Darlene Cannon, 2nd Ward candidate, talks affordable housing and communication


Seeger Gray/Daily Senior Staffer

Darlene Cannon. Cannon is running against Ald. Krissie Harris (2nd) and Patricia Gregory to represent the 2nd Ward on City Council.

Lily Ogburn, Reporter

Darlene Cannon grew up in the 2nd Ward, attending Evanston/Skokie School District 65 schools before going to Evanston Township High School. That history, she said, would help her connect to her constituents should she win her City Council race.

“I’m running a progressive grassroots campaign, and it’s really based on people power,” she said.

Cannon is running to represent the 2nd Ward against current Ald. Krissie Harris (2nd) and District 65 teacher Patricia Gregory. Cannon is focusing on improving equitable housing options and city communication in her campaign.

Cannon serves as a member of the Citizens’ Network of Protection and the Equity and Empowerment Commission, where she’s worked on an ordinance to protect homeowners from aggressive real estate developers. 

As a member of City Council, Cannon said she would address “the elephant in the room” in Evanston: the declining Black population and racial inequity. Evanston was 16.1% Black in the 2020 census compared to 22.5% in 2000. 

Cannon said the lack of affordable housing is part of the reason Evanston has fewer Black residents. 

Cannon hopes to expand Evanston’s Inclusionary Housing Ordinance, which she described as “extremely weak,” to require developments to include more low-cost units with accommodations for different size families. 

“(Evanston) is a very sought-after community, but often, there’s a lot of luxury being built, which elevates the cost of rent,” Cannon said. “We need to really push to make sure that they’re building what we need.”

Community organizer Chris White said they support Cannon because of her housing and equity-oriented policies.

“I think there’s a real struggle in Evanston between constantly using a buzzword versus actually making a plan to make equity happen,” they said. “I think (Cannon) is more on the side of having a real concrete plan.”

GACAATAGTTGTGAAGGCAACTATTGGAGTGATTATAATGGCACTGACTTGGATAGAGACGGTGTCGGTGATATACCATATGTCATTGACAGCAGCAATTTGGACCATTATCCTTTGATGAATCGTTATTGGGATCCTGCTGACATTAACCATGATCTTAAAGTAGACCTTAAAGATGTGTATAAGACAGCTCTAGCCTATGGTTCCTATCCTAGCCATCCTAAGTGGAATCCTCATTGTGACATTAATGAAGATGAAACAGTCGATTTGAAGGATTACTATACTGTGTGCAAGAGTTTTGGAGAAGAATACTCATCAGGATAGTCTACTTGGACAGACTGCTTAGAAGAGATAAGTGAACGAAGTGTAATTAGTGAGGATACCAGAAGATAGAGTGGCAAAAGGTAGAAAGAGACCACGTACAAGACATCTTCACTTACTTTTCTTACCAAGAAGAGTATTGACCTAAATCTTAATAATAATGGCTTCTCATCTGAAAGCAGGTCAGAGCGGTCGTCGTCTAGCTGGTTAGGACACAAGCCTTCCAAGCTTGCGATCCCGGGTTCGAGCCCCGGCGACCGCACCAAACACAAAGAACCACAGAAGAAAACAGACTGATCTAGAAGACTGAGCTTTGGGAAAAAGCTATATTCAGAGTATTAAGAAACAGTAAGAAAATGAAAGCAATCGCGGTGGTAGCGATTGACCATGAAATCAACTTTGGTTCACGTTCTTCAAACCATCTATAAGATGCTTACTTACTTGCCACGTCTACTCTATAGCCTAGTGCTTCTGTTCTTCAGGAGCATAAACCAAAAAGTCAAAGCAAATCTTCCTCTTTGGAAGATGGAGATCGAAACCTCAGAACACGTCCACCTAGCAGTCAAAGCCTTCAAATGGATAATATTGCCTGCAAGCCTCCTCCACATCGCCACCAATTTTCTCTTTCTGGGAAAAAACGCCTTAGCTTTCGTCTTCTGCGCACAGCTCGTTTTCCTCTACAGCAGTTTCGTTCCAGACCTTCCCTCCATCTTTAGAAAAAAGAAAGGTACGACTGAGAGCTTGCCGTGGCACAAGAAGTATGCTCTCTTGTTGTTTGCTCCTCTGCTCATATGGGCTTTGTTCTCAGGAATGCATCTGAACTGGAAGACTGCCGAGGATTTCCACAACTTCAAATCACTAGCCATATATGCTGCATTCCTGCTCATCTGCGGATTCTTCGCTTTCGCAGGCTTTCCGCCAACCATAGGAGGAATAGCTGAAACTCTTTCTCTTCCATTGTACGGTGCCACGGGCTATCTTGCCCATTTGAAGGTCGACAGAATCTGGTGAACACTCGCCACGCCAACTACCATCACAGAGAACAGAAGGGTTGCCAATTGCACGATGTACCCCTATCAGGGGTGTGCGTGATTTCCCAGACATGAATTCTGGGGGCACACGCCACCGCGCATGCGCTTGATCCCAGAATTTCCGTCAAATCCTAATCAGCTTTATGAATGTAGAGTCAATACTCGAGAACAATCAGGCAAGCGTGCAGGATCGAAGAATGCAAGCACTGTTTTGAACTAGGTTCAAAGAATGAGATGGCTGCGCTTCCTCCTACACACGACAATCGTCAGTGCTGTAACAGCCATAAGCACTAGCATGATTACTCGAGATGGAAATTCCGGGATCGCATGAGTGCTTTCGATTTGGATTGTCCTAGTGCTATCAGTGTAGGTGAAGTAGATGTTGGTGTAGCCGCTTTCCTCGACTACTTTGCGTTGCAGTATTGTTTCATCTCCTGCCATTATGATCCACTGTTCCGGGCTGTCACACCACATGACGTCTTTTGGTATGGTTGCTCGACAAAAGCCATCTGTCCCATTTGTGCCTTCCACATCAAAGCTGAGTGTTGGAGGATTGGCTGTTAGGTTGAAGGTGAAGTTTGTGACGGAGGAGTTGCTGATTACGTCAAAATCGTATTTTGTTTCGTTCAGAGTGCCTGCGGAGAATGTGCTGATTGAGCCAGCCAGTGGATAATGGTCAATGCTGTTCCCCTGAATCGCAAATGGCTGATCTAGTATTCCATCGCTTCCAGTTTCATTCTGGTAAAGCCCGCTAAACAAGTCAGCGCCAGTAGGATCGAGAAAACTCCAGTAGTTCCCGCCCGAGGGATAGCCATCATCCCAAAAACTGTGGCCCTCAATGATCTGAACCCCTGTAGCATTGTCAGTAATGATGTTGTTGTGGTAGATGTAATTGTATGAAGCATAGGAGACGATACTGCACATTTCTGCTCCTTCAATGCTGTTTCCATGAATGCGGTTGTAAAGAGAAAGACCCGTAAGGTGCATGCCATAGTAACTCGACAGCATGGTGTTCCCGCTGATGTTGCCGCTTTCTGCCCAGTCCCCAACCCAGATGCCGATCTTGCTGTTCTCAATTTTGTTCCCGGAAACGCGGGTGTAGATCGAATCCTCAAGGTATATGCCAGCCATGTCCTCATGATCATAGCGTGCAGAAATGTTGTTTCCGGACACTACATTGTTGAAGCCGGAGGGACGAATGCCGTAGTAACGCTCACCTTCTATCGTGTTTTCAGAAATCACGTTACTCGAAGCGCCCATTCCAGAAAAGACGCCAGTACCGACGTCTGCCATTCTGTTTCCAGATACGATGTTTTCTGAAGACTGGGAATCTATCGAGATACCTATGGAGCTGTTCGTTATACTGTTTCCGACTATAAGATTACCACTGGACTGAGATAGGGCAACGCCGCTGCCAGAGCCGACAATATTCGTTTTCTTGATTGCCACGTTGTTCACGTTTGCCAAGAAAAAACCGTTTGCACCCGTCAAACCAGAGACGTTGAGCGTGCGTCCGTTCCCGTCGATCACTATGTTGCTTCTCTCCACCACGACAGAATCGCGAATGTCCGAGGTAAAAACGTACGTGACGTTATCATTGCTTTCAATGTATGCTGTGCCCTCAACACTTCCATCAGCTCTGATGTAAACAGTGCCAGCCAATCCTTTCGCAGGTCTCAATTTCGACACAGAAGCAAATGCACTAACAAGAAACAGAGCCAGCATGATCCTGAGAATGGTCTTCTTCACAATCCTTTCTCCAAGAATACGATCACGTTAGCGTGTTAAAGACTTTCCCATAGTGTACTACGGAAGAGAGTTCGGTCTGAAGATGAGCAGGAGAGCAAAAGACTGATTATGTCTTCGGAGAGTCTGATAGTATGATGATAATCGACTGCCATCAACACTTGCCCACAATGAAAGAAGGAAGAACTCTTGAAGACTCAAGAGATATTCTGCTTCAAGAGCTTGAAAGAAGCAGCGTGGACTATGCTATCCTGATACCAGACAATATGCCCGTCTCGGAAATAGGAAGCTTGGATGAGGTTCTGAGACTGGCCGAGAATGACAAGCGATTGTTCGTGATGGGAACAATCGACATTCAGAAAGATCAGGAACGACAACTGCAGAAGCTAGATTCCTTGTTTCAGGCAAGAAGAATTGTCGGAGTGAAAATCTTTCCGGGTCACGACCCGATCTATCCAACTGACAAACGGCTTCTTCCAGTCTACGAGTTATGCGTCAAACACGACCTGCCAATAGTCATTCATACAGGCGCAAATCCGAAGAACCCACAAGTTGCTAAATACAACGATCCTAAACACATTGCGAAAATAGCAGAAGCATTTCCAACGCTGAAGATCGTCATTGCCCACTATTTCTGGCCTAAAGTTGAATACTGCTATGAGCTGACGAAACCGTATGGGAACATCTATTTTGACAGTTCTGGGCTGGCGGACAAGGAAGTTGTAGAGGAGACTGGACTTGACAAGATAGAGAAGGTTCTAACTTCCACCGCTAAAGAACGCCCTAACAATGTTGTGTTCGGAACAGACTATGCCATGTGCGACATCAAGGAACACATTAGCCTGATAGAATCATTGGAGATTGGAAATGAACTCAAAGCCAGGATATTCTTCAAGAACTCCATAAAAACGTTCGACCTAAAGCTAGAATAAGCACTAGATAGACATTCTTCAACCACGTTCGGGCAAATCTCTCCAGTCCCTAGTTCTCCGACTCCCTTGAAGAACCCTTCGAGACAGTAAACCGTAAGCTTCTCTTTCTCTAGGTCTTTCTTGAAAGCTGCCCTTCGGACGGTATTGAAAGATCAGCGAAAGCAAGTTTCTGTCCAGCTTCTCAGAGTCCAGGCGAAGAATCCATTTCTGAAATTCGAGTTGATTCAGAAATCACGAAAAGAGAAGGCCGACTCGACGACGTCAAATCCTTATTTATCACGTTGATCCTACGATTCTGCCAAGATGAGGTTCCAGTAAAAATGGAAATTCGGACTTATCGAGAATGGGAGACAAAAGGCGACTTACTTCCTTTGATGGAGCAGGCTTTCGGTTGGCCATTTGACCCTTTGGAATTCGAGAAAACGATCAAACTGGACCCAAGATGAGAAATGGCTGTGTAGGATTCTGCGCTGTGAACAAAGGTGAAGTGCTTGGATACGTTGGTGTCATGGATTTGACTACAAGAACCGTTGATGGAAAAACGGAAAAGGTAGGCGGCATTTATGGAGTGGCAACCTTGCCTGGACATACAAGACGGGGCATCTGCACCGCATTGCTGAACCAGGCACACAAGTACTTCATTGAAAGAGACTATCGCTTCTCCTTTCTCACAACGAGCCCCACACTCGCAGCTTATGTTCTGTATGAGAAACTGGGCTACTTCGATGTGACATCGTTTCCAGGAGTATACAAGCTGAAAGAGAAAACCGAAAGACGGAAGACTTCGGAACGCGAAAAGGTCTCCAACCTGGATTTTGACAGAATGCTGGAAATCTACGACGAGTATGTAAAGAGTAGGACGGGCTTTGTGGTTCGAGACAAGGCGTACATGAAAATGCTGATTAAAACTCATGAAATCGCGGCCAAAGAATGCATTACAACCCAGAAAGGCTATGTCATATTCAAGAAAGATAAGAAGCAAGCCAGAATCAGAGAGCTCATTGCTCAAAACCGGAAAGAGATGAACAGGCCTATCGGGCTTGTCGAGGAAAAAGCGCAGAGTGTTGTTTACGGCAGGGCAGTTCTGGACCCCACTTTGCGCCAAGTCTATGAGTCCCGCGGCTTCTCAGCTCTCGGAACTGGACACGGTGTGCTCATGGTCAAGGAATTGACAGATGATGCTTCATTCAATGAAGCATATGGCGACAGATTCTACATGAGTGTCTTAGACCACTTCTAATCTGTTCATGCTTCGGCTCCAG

White said they think Evanston needs strong Black leaders like Cannon to head the movement.

2nd Ward resident Bruce Allen King, who created Feeding the Village Evanston with Cannon to combat food insecurity, said Cannon best understands the needs of Evanston’s marginalized communities. 

“I think hands need to be stretched out to help those who are considered a lot less fortunate,” he said.

In order to reach out to everyone, Cannon said she emphasizes door-to-door communication and in-person connection.

If elected, Cannon said she would hold office hours with constituents outside of ward meetings to promote conversation.

“Residents in this city are very smart, and they have a vast variety of backgrounds and experiences,” she said. “We could use their insight.”

Moreover, Cannon said she thinks Northwestern needs to be a “better neighbor” to Evanston.

She noted that though the University has its own police force, it relies on Evanston Police Department and Evanston Fire Department for backup.

“I think that it would be only fair and right for (NU) to give a substantial donation,” she said. “Actually putting it in writing that this is what (it’s) going to be committed to giving to this community going forward.”

Cannon said she supports the Fair Share Northwestern partnership, which stipulates that as a tax-exempt university, the University should establish a payment in lieu of taxes.

She said collaboration is key among City Council members, and that the council can work together to improve the lives of residents. 

“I love Evanston, and I feel that we can do better,” Cannon said. “We can do better as a council, and we can do better as a community to address and support our residents.” 

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Twitter: @LilyOgburn